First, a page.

If you think your cat has eaten a large amount of mint, you should watch for any signs of an adverse reaction. If your cat appears to be having difficulty breathing or vomiting after eating a large amount of mint, seek immediate veterinary attention.
Common symptoms of mint toxicity include:
- Vomiting and an upset stomach
- Muscle weakness and fatigue
- Dehydration and increased thirst
Most cats recover well after consuming mint as long as they have the correct veterinary attention. It’s often necessary to either induce vomiting or pump a cat’s stomach after they have eaten a toxic plant. The vet will then give the cat fluids and medication to help with recovery. Your pet may need to be observed by a vet for a few days to ensure they haven’t become too dehydrated or suffered any other adverse reactions from the plant.
Which herbs are toxic to cats?
There are many herbs that can be too toxic to cats, even in small amounts. The most well-known toxic seasonings include onion and garlic. You should avoid growing the following herbs if you have cats:
- Onion, garlic, chives
- English chamomile (also known as garden/Roman or true chamomile)
- St John’s Wort
Which herbs are safe to grow in a pet-friendly yard?
While the above herbs should be kept out of the reach of cats as they are known to either be toxic or cause irritation to pets, the good news is that there are many herbs you can grow in a kitchen garden.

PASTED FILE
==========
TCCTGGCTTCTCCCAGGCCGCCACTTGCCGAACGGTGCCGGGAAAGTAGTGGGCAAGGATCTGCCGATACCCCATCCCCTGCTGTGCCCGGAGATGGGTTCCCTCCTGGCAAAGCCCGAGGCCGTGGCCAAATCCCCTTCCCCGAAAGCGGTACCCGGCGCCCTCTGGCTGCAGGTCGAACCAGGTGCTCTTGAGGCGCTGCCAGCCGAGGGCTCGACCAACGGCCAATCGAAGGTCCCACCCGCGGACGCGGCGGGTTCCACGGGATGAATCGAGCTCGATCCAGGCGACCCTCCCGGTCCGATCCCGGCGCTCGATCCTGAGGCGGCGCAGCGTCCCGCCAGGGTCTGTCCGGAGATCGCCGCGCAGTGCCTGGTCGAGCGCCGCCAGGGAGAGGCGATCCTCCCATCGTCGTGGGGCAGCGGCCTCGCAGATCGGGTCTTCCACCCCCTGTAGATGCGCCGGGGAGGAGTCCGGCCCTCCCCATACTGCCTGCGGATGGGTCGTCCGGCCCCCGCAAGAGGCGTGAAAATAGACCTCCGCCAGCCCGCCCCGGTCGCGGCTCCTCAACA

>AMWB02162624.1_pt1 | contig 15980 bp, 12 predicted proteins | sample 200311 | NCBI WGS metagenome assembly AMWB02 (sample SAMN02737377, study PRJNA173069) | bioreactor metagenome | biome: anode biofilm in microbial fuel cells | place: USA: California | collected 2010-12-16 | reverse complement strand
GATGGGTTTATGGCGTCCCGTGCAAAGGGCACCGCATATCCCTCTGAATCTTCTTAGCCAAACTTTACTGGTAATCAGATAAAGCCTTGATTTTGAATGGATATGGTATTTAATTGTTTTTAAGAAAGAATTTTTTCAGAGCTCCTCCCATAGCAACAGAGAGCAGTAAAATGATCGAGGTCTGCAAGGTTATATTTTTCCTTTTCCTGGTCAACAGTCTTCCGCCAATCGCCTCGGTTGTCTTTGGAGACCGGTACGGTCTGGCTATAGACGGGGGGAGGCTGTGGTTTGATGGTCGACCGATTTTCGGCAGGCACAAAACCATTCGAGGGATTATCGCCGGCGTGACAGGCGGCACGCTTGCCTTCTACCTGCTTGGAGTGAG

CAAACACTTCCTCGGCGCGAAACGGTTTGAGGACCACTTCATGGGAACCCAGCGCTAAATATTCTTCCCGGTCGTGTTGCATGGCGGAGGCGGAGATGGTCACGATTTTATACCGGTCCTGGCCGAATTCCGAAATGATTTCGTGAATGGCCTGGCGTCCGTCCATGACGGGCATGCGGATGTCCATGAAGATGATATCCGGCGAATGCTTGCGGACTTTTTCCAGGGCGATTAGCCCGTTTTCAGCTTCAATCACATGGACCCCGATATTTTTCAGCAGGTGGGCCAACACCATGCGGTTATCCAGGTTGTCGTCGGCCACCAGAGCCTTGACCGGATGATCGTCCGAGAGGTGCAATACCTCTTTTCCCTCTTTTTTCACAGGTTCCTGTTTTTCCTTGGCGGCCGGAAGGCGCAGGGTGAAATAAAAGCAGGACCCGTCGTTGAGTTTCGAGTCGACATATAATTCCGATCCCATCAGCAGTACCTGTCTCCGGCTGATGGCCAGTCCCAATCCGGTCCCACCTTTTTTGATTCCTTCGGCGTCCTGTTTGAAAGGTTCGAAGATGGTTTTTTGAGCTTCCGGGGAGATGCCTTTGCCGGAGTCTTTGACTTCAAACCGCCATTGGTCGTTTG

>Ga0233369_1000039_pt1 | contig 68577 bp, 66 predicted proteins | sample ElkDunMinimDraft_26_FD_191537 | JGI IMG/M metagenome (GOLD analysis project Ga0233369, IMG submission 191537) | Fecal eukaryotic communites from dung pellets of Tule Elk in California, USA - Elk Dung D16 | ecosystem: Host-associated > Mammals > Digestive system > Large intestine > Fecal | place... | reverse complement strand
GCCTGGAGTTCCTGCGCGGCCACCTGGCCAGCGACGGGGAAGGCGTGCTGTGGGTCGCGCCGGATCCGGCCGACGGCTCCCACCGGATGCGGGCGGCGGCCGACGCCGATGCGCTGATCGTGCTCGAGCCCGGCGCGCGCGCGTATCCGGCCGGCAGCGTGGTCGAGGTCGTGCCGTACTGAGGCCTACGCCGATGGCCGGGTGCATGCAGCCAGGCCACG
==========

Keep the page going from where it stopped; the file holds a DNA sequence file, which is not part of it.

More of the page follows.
The following herbs can be added to your pet-friendly yard; many can even be used to treat medical ailments in your pets, although you should always seek veterinary advice if your cat is suffering from a severe condition.
- Witch hazel
- Licorice root
- Dandelion root
- Cilantro/ Coriander
Valerian is considered an alternative to catnip as it can make cats feel energetic and improve general well-being. The herb has the opposite effect on humans and is used for relaxation.
Witch hazel can be used to help with skin irritation and is often used as an ingredient in natural cat and dog shampoos. It can be beneficial for feline acne and helps to soothe red and irritated skin.
Echinacea is a herb that can help to support your cat’s immune system. It’s particularly beneficial for cats who suffer from respiratory infections.
Licorice root has many uses, from soothing itchy skin to help improve digestion. It also helps to soothe mucus membranes in cats that are suffering from cold or flu symptoms or respiratory infections.
Dandelion root is also sometimes referred to as cat’s claw. It has many beneficial properties and can help improve a cat’s immune system, detoxify the liver, and improve digestion.
Calendula can be used to help wounds heal as it has anti-inflammatory properties.
Goldenseal is anti-bacterial and can be used to treat wounds and skin conditions.
Culinary herbs, including basil, cilantro/ coriander, dill, thyme, and rosemary, won’t necessarily provide any benefits to your cat’s health. Still, they can be grown in a kitchen herb garden, and you won’t need to worry if your cat has a nibble.
Can cats eat mint: Final thoughts
Although many herbs are safe for cats, some can be toxic, and it’s best to avoid them in a pet-friendly yard. Mint is toxic to cats and can cause symptoms even if a small amount has been consumed. Other herbs that should be avoided include oregano, tarragon, savory, and lemongrass.
Catmint, commonly called catnip, is safe for cats to eat in moderation and can be a healthy treat for your pet. Always keep an eye on your cat when they’re enjoying catnip, and if you have any concerns, consult with your vet.